I didn't think they'd give me permission. So Gerald and I talked about how we could get a copy of the film of this page. And at the time our printing process used a paper master material.

So it's a photographic kind of paper. And we thought, well, if we shine that microfilm down onto that photographic paper, would we be able to burn a copy through that process? And so then we had to try to figure out, well, how long would the photographic paper need to lay on the table under the film, under this film shining down onto it, to burn that image?

And so Gerald had figured out how many minutes he thought it would take approximately. So I went up to the genealogical library, had rolls of film in my purse, and then one by one I would lay a piece of this photographic material on the platform table of the reader and sit there for a few minutes till I thought it had been long enough to expose the image onto that film. And then I put it in my purse and put out another one. So we did several takes of this. And then when I got home, we had to develop then this microfilm paper and were able to get an image of the ordination certificate. And this, the first time this ever was brought to light was when we put it in our book. But research is very technical and time consuming. Oh, Bill, isn't that different than pushing control P on our computer and having it come out? Look at the process that had to be done. And I don't think most people would understand that. I mean, you telling me that now I'm amazed because I had no idea you had to do all of that to get to that little piece of paper that says he was ordained.

Yeah, right. Another area where I think your book was ahead of its time is dealing with the temple ceremony. Now we know that at that particular time in the sixties, every Latter-day Saint who went through the temple endowment ceremony had to make a blood oath, if you will, not to talk about a lot of what they learned inside the ceremony. So getting information about it would be very difficult, but yet in your book, Shadow or Reality, you have the dialogue, you have a transcript of a temple endowment ceremony.

How did you come about that? And what kind of response did you get from Latter-day Saints when this comes out in public? Because this is something that most Latter-day Saints are real protective of. Well, in 1930 timeframe, a minister by the name of Paden had done a printing of the Mormon temple ritual from that early time period. But since then, I don't know that anyone had done a full transcript of the temple ritual. Well, when we got doing our research, we thought that ought to be updated because a lot of things had changed in the temple ritual since 1930. So we started talking to different former Mormons about trying to update that expose that was done years before.

And along the way, we ran across a researcher who was still a member of the church, but didn't believe it anymore. And he was a temple worker in Oakland, I believe. And he heard that we were working on doing an updated version and came to us and said he would offer his help in getting an accurate account of the temple ritual. And he actually was able to copy some of the temple records. He had access to the, as I recall, the temple president's office and was able to look at some of the printed dialogue that they keep in their file at the temple to make sure it all stayed on track and was being done right.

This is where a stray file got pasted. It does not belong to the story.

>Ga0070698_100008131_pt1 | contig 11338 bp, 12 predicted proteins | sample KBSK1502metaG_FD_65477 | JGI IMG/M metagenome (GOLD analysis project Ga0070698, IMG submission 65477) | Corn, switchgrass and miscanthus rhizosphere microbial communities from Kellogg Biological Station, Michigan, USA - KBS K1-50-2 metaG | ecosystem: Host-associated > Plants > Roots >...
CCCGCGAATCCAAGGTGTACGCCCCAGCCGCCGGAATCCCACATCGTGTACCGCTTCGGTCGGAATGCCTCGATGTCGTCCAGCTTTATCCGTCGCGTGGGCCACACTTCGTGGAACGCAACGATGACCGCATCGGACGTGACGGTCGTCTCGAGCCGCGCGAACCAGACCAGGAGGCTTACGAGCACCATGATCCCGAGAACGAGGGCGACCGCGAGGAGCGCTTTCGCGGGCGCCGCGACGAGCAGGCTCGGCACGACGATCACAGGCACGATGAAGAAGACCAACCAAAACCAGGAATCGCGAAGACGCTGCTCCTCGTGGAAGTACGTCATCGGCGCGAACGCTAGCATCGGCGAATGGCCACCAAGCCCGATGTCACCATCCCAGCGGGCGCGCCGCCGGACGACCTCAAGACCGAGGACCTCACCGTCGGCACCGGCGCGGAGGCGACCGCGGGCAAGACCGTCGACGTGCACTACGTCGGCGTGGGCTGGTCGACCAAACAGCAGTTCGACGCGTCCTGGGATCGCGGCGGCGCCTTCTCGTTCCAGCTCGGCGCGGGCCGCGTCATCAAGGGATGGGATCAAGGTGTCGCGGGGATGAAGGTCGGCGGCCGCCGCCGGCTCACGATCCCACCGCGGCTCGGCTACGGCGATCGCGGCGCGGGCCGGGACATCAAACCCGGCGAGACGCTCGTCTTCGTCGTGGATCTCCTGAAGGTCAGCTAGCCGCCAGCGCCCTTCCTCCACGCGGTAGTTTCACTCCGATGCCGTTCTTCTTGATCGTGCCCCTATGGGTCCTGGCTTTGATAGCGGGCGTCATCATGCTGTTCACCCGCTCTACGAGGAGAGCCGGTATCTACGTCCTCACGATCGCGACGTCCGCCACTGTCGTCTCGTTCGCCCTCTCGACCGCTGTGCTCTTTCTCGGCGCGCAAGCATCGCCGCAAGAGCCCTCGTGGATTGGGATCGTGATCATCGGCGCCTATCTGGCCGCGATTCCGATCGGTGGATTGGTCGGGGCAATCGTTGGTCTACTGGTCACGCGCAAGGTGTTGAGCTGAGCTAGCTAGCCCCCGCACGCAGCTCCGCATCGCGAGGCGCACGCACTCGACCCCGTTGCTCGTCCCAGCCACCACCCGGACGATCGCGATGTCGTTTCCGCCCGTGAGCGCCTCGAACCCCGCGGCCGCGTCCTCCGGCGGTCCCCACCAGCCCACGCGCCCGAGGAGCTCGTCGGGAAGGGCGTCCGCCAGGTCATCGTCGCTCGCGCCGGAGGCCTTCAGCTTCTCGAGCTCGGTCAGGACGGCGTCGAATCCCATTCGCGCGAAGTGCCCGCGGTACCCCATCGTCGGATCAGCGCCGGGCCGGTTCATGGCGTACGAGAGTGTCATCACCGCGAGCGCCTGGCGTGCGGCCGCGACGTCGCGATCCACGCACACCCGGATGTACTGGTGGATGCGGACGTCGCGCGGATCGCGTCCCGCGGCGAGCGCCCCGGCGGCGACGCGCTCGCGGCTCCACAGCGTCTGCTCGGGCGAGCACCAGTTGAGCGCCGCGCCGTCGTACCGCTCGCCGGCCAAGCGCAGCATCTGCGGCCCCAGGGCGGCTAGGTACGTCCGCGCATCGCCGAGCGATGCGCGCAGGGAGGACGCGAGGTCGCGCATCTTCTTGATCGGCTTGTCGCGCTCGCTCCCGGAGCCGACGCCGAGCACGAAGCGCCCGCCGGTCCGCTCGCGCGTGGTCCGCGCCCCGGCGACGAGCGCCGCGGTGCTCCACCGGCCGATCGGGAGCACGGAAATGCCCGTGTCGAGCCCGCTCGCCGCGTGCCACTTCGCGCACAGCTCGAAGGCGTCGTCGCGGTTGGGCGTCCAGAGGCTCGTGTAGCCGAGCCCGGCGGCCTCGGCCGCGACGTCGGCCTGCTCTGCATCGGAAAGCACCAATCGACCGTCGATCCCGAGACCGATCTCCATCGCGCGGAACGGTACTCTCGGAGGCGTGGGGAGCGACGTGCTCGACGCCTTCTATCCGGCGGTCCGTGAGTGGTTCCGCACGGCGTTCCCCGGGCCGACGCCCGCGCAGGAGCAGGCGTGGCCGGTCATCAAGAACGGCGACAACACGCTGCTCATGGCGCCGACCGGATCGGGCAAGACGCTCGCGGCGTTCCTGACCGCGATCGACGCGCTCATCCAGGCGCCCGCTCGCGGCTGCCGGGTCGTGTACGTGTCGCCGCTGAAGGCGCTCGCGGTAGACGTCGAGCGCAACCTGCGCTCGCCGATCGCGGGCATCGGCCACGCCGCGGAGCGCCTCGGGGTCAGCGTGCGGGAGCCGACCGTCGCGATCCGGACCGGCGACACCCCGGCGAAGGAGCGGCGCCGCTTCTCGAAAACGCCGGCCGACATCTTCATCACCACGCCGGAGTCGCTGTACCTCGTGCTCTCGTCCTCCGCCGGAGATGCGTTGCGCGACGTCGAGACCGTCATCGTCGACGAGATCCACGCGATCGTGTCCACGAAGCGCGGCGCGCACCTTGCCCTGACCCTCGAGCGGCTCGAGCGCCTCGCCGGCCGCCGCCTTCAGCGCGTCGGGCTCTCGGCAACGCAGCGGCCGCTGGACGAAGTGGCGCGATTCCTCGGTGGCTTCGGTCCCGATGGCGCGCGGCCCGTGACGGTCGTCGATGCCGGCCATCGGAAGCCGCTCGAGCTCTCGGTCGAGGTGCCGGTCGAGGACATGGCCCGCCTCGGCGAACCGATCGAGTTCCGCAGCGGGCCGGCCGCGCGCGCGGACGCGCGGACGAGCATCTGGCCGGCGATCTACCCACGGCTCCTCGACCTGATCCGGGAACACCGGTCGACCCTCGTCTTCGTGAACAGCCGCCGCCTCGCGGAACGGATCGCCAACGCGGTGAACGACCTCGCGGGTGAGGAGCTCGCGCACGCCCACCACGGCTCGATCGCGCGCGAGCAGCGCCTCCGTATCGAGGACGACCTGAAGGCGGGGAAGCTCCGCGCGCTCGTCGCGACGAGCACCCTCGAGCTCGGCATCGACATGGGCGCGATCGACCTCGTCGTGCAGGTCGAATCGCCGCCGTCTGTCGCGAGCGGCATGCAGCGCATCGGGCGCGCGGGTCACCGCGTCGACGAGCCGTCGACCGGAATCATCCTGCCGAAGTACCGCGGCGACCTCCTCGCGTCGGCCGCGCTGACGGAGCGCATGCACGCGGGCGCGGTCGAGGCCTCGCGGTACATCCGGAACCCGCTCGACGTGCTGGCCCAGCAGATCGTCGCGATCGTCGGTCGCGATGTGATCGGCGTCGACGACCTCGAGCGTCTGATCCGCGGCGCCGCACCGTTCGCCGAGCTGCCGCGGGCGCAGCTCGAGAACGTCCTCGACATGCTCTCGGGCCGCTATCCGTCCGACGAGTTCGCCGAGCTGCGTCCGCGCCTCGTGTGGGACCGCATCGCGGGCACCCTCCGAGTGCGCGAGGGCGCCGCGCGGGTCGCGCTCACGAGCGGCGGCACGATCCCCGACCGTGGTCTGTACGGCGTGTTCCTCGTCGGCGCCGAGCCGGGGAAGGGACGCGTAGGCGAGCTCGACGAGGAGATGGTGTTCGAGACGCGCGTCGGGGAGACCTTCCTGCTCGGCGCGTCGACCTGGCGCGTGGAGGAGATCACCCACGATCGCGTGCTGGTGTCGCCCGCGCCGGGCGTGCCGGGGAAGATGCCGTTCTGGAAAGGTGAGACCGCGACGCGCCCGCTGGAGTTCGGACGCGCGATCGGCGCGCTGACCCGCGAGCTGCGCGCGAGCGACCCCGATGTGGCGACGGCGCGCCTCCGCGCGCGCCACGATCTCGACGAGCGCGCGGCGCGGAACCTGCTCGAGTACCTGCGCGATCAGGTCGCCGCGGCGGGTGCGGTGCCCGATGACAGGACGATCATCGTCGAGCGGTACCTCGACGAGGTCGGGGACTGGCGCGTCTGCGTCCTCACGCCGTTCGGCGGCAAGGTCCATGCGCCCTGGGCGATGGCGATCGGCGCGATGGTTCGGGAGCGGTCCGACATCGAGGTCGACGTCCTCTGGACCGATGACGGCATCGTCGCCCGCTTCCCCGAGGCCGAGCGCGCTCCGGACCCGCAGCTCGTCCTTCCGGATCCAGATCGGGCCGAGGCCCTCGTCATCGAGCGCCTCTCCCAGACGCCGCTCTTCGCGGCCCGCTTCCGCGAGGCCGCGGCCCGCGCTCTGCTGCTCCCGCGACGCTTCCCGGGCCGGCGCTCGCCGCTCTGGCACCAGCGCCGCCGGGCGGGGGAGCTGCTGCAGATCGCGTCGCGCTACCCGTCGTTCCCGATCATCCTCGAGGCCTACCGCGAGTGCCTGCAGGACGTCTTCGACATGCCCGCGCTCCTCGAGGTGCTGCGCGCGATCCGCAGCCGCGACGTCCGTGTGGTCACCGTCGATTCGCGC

And he was able to get some material from there that made it work perfect for certain parts. And then the rest, he just went a number of different times to the temple to correct his script until he finally was satisfied that he had expanded that earlier expose to update it for that time in 1970, whatever it was that he had done the temple ritual. So it was a fellow on the way out of Mormonism that did the account.

Eric, I think we're pretty spoiled with what we have available to us now, but really when you think about it, all the research that you did, Sandra, kind of leading up to where we are today. And when this dialogue gets out, naturally a lot of people are very offended by it because in the ceremony it makes fun of a Christian minister who's in the employment of Lucifer to preach false doctrines. A lot of Latter-day Saints would probably be offended by some of this who were not familiar with the ceremony because many Latter-day Saints never even go to the temple for their temple endowment.

That's kind of changed a little bit in recent years. But eventually in 1990, a lot of revisions are made to the temple ceremony. And I remember when Eric and I were talking to an individual, a young Mormon who had just gone through the ceremony for the first time. She was a young missionary. This was down in Temple Square. We were bringing up a lot of the things that you have in your book.

She was completely oblivious to it, had no idea. And I thought already we are seeing a brand new generation of Latter-day Saints who don't even know what this ceremony was about prior to 1990. We've been talking to Sandra Tanner, co-author of Mormonism Shadow or Reality, and tomorrow we're going to be wrapping up this session with Sandra Tanner.

Thank you for listening. If you would like more information regarding Mormonism Research Ministry, we encourage you to visit our website at where you can request our free newsletter, Mormonism Researched. We hope you will join us again as we look at another viewpoint on Mormonism. Looking for a book on Mormonism from a Christian perspective? Or do you have questions about the history or doctrines of the LDS Church? Bill McKeever and Eric Johnson are once again volunteering at the Utah Lighthouse Bookstore and would be glad to speak to you on Saturdays from 1 to 5 p.m. The Utah Lighthouse Bookstore is located right there at 1358 South on West Temple Street in Salt Lake City. Be sure to come by any Saturday from 1 to 5 p.m. and say hi to Bill or Eric.
Whisper: medium.en / 2023-12-16 23:34:41 / 2023-12-16 23:39:50 / 5